The Lake House
Based on the 2000 South Korean film Siworae, The Lake House follows Alex (Keanu Reeves) and Kate (Sandra Bullock), both of whom live in a beautiful, Frank Lloyd Wright-esque house that's made almost entirely of glass, and sits, perched on stilts, above a lake. Weird thing is, Alex and Kate aren't living there at the same time—they communicate through letters, and as far as they can tell, Kate's living in 2006, while Alex is in 2004. The Lake House's first act is surprisingly solid and interesting, something that the filmmakers desperately try to remedy halfway through by turning the thing into an embarrassingly stupid and syrupy mess. (Erik Henriksen) Regal Cinemas, etc.

Leonard Cohen: I'm Your Man
See review this issue. Cinema 21

Little Man
This Oscar-contender wasn't screened in time for our print edition—but hit on Thursday, July 13 for Chas Bowie's review. Regal Cinemas, etc.

Nacho Libre
Napoleon Dynamite's director, Jared Hess, teams up again with his wife, Jerusha, and Mike White for Nacho Libre, in which everything feels exactly like Napoleon Dynamite: There's the semi-retarded but loveable titular character, the semi-retarded but loveable sidekick, the constant tone of deadpan weirdness, and—just as in Napoleon—one's never sure if the Hess duo is mocking or sympathizing with their protagonists. Scene by scene, Nacho feels like a south-of-the-border version of the tired, annoying Napoleon, a formula that could be a lot worse, but could also be a lot better. (Erik Henriksen) Regal Cinemas, etc.

Pirates of the Caribbean: Dead Man's Chest
Second verse, same as the first: Just like the first Pirates, this is big, messy, loud, nonsensical, pretty, fast, fun stuff. I mean, there's a fucking awesome giant sea monster! And: There are undead pirates who sail underneath the waves, who—thanks to some pretty amazing CG and make-up—have physically melded with creepy sea creatures. And: Ludicrous, Looney Tunes-worthy action sequences, Johnny Depp's inimitable charm, and a balls-out, near-perfect mix of action and comedy. Yeah, not all of it works, but that's kind of the point. (Erik Henriksen) Regal Cinemas, etc.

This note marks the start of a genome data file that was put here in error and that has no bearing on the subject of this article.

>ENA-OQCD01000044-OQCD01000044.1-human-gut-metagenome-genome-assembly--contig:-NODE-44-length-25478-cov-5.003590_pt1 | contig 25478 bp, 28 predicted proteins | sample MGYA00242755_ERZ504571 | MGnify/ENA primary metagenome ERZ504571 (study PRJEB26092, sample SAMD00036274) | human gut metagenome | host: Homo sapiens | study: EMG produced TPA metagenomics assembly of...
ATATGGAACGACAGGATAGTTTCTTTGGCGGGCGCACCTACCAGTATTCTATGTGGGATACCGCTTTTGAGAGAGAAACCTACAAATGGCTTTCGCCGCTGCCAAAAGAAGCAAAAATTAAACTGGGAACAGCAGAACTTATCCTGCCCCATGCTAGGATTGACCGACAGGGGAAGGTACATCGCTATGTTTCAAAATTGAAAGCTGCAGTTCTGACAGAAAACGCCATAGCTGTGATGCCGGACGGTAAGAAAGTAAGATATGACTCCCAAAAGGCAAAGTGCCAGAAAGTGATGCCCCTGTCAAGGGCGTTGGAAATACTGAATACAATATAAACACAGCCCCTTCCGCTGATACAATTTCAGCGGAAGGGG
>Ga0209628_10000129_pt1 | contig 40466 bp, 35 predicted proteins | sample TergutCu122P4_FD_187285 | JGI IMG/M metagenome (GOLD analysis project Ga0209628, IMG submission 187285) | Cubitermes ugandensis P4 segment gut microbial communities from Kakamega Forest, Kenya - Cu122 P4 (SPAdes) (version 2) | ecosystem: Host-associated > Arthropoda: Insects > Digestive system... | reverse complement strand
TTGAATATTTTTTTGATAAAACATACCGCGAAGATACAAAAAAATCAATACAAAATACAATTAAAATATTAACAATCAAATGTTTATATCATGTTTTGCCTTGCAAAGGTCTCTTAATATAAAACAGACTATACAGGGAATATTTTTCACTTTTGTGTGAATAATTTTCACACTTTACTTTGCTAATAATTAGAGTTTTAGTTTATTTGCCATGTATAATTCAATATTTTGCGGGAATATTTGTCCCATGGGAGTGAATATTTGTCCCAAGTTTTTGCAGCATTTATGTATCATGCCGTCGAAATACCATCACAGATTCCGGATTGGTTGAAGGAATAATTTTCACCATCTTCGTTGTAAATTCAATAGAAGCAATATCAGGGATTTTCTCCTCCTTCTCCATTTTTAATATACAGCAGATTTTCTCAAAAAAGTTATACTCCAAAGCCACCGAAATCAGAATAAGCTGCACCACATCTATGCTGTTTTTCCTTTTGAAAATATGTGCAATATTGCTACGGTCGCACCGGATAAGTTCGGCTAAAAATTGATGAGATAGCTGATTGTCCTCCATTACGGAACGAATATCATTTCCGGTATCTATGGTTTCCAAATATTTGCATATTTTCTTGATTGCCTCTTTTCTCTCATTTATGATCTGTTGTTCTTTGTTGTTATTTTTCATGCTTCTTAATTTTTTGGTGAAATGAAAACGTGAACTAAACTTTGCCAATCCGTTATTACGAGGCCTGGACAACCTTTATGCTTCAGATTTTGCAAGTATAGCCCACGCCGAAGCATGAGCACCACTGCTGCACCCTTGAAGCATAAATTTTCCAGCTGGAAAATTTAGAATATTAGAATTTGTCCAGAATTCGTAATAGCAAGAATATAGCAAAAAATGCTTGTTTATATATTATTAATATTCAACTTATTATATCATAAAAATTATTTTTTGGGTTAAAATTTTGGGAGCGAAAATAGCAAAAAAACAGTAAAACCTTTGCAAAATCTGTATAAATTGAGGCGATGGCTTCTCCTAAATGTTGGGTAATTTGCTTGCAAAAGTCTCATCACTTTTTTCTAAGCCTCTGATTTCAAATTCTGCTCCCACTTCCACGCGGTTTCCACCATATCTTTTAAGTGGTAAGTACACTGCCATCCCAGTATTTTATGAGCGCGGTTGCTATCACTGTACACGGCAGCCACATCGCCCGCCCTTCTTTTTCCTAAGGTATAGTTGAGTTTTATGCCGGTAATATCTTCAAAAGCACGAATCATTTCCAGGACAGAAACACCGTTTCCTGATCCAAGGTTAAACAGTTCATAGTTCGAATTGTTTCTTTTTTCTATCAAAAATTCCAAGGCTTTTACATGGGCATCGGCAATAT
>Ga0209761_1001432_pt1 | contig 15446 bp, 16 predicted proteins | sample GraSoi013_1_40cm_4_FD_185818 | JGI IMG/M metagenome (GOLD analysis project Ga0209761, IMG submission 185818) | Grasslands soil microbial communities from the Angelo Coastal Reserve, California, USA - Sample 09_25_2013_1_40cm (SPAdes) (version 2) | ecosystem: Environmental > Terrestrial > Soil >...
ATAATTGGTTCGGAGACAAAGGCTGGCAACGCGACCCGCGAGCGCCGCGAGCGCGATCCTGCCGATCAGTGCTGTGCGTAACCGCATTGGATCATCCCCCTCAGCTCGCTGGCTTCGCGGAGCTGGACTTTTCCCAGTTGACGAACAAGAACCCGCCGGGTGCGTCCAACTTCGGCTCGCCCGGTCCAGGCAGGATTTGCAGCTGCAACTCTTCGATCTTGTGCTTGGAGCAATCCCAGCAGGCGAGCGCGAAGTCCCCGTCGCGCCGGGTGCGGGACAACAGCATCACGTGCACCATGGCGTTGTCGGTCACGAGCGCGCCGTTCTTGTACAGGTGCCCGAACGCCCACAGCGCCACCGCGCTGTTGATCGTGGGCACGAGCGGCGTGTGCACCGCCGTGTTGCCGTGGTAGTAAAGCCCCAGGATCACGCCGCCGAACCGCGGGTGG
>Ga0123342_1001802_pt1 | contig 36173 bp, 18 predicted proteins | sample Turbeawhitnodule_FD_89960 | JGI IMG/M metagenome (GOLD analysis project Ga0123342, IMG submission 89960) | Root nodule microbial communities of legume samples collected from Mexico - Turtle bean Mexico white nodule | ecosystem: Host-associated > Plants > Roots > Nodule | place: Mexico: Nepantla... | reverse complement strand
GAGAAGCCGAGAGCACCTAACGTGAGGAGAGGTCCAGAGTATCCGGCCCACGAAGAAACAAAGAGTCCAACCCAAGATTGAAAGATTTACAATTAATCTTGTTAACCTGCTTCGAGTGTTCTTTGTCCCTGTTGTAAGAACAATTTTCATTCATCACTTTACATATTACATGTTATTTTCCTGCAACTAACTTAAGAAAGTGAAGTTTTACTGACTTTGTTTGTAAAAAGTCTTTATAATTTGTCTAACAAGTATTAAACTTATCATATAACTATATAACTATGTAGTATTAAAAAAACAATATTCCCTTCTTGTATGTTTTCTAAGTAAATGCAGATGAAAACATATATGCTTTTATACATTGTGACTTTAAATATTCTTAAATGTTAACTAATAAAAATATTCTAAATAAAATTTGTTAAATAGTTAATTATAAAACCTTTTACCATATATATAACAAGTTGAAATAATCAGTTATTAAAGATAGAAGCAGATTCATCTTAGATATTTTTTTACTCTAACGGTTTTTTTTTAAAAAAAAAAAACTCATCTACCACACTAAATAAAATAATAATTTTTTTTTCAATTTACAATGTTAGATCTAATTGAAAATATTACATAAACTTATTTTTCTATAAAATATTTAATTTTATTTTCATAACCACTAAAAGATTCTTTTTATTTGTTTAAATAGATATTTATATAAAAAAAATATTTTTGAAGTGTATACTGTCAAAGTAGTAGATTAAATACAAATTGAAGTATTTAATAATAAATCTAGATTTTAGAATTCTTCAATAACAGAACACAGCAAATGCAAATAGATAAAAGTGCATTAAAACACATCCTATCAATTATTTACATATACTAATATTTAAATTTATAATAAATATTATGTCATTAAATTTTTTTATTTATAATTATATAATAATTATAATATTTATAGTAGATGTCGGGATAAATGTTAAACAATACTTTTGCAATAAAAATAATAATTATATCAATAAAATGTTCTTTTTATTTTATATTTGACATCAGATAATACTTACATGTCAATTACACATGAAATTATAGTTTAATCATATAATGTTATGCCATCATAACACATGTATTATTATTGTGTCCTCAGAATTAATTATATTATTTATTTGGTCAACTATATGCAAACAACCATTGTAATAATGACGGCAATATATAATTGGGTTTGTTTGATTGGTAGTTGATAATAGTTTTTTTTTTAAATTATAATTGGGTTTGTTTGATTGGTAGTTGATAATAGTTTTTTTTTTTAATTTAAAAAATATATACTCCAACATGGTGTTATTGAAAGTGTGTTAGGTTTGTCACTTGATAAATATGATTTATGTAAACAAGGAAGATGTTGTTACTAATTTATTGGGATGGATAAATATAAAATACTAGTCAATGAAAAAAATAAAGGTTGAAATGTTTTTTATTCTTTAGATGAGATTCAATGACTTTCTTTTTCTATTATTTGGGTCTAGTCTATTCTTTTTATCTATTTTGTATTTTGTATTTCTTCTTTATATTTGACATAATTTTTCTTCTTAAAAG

Portland Exposé
A selection from the Northwest Film Center's press release for this event: "Exposé has little claim on the real facts (or great cinema) but its nostalgic vistas, local references, and low-budget melodrama provide a curious, if not amusing, glimpse of Portland 50 years ago." Wow. Sounds like they're pretty stoked about the movie, huh? Hotel deLuxe

If you like watching people bonk their heads and drown for 90 minutes, then stop reading now, race to the theater, stuff your fat face with popcorn, and enjoy the shit out of Poseidon. (Wm. Steven Humphrey) Regal Cinemas, etc.

A Prairie Home Companion
Back when The Simpsons was funny, they had a great gag about PBS' A Prairie Home Companion, hosted by Garrison Keillor. Homer, et al., were sitting on the couch, watching Keillor tell his supposedly comedic stories. Stone-faced, the Simpsons couldn't figure out why the TV audience was in fits over Keillor; finally, Homer stood up and banged on the TV: "Be more funny!" he shouted, confused and angry. So let's give Homer the benefit of the doubt: If broken technology is why A Prairie Home Companion is so dull on PBS (and equally so on NPR), then that means there are a whole bunch of lousy projectors in America's movie theaters—because Robert Altman's A Prairie Home Companion film is even duller. (Erik Henriksen) Regal Cinemas, etc.